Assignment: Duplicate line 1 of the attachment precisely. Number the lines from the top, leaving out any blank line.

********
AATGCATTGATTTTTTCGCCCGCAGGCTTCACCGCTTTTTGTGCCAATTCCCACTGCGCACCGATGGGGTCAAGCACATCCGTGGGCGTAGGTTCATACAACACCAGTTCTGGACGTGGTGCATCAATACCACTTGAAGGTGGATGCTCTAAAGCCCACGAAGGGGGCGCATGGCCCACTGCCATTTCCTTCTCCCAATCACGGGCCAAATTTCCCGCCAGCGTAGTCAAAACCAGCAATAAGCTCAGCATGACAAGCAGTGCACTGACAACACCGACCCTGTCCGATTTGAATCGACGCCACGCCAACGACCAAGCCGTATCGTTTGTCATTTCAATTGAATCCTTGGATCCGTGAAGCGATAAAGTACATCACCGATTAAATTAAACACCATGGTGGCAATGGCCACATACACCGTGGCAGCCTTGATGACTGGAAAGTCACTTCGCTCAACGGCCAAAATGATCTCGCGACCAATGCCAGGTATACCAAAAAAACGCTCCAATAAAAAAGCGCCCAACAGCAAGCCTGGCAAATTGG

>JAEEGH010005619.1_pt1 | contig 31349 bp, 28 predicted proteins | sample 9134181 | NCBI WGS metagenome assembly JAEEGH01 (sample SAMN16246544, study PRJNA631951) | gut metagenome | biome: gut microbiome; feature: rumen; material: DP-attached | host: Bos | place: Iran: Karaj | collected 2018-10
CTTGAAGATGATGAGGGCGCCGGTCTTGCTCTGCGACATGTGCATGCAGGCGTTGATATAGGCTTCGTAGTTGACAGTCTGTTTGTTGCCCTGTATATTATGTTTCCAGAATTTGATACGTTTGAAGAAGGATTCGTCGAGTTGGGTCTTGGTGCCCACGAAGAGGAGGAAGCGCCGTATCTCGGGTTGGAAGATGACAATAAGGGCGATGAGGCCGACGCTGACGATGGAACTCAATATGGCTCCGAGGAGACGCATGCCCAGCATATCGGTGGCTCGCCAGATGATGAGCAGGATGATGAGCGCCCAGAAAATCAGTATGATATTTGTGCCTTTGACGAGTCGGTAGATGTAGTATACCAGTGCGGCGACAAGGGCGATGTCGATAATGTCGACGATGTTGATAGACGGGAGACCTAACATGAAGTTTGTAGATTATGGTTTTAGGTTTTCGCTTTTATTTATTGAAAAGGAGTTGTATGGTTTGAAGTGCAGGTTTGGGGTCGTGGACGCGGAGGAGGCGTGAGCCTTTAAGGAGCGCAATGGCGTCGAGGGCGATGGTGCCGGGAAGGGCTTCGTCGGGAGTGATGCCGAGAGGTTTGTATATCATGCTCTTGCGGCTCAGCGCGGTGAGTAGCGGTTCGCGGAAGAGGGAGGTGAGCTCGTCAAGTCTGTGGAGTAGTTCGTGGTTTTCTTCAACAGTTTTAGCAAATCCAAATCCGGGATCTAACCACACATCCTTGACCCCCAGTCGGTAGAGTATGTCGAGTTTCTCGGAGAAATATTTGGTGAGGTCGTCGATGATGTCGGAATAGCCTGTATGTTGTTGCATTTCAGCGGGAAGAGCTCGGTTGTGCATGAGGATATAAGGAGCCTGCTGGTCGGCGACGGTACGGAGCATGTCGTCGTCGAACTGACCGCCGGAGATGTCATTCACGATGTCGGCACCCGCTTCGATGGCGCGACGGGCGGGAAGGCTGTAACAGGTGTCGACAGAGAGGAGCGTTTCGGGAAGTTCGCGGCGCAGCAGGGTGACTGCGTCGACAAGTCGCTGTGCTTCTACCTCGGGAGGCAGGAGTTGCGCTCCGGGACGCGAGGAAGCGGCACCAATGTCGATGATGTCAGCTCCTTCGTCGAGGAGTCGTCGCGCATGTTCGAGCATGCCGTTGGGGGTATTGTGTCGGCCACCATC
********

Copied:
AATGCATTGATTTTTTCGCCCGCAGGCTTCACCGCTTTTTGTGCCAATTCCCACTGCGCACCGATGGGGTCAAGCACATCCGTGGGCGTAGGTTCATACAACACCAGTTCTGGACGTGGTGCATCAATACCACTTGAAGGTGGATGCTCTAAAGCCCACGAAGGGGGCGCATGGCCCACTGCCATTTCCTTCTCCCAATCACGGGCCAAATTTCCCGCCAGCGTAGTCAAAACCAGCAATAAGCTCAGCATGACAAGCAGTGCACTGACAACACCGACCCTGTCCGATTTGAATCGACGCCACGCCAACGACCAAGCCGTATCGTTTGTCATTTCAATTGAATCCTTGGATCCGTGAAGCGATAAAGTACATCACCGATTAAATTAAACACCATGGTGGCAATGGCCACATACACCGTGGCAGCCTTGATGACTGGAAAGTCACTTCGCTCAACGGCCAAAATGATCTCGCGACCAATGCCAGGTATACCAAAAAAACGCTCCAATAAAAAAGCGCCCAACAGCAAGCCTGGCAAATTGG